A primary rate interface or PRI is a provider-free system of communication that allows organizations to use a copper wire connection to transmit data, video, or files using a network architecture. PRI systems have been in use for more than three decades and they use channels that are carried on T-carrier systems. T-carrier systems are an entirely digital voice transmission system that uses pulse code modulation and time-division multiplexing for fast transmissions speeds.
PRI systems allow for 23 B-channels on a single phone line. With a PRI-enabled communications solution, multiple users can have extensions and numbers on a single connection. Physically, PRI lines are comprised of two pairs of copper wires that provide duplex capability. Duplex capability allows secure data transmission from two of these wires to be received by the other two.
PRIs are integrated services digital networks (ISDN). There are two types of these, which include:
- Basic rate interfaces (BRI) solutions are intended for home and small business use. BRI systems have both a B- and D-channel, but unlike PRI lines, the B-channels can only house a single communication session.
- Primary rate interfaces are a more enterprise-ready solution thanks to the number of concurrent lines on the B-channel.
PRI Provides Enterprise-level Service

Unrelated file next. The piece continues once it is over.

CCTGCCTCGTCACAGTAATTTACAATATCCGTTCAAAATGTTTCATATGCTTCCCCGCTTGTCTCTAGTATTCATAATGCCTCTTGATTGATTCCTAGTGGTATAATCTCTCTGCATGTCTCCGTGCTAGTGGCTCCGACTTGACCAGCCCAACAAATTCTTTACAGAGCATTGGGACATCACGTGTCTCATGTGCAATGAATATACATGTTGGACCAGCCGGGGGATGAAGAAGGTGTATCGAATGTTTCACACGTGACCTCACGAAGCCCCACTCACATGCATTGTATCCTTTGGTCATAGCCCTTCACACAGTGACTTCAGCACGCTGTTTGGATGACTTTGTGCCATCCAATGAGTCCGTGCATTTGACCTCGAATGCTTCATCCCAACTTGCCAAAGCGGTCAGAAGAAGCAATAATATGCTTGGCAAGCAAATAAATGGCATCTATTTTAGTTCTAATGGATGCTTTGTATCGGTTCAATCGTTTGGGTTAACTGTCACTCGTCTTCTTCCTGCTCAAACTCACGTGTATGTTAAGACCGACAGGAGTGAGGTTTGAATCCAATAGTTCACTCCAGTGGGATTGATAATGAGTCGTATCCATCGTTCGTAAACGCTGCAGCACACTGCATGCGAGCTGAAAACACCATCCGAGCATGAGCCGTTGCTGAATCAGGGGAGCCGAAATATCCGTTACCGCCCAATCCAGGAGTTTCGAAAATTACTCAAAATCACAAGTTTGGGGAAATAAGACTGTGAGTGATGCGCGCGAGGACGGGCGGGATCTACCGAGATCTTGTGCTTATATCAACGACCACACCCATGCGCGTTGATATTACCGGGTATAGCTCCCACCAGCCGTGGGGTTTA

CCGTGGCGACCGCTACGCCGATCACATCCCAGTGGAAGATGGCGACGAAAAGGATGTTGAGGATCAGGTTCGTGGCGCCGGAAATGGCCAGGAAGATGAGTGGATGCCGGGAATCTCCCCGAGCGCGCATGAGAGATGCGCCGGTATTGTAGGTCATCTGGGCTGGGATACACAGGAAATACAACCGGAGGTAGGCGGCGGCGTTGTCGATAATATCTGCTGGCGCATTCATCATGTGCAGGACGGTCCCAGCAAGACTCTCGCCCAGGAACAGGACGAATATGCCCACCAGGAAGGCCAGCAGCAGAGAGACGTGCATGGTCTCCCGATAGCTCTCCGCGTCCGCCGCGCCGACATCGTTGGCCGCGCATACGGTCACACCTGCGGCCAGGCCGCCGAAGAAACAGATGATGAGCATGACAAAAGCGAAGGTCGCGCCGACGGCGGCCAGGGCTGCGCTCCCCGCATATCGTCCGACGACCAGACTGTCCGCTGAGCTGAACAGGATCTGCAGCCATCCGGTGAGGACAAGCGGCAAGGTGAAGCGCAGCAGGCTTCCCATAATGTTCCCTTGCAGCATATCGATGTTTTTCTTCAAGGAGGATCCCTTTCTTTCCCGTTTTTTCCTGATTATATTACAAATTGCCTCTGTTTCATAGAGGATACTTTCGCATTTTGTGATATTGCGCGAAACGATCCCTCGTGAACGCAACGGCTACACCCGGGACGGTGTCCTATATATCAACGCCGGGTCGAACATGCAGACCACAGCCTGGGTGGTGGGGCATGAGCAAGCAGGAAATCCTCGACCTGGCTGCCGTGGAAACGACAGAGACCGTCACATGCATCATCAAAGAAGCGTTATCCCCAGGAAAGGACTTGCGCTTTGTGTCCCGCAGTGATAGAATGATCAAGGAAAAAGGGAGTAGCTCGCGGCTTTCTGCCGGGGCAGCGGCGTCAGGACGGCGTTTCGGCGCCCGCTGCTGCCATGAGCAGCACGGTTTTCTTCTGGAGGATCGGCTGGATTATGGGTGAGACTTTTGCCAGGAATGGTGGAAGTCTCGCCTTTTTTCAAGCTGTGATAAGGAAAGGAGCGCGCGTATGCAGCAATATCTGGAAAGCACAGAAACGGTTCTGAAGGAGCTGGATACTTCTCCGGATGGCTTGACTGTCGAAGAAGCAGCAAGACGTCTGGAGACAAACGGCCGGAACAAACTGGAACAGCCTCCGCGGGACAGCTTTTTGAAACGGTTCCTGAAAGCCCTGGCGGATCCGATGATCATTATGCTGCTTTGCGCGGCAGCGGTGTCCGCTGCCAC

The versatility of PRI is based on the capability for 23 separate communications to be made concurrently n limited to calls. With a PRI line, 15 of the lines can be used for outbound calling, and the remaining eight communications lines are usable for file-sharing or video conferencing.
Each of the channels associated with a PRI connection has a 64 kbps data transfer rate, and the entire line has a combined speed of 1.544 Mbps over a T-1 connection. With this kind of connection, analog signals have a sample rate of 8,000 samples per second.
Since PRI uses dedicated lines with a preset speed, call quality is high for both voice and video calls. While PRI lines aren’t as fast as using high-speed gigabit internet to hit the VoIP minimum speed, the stability is still a draw for organizations that want an on-premise, hardware-based solution.
In a business environment, PRI systems are also very convenient because it is a single line that houses 23 communication channels. In addition to these channels, which exist on the B side, there is also a D-channel on PRI lines that can be used for control and signaling info. The D-channel is often used to transmit call data like caller ID.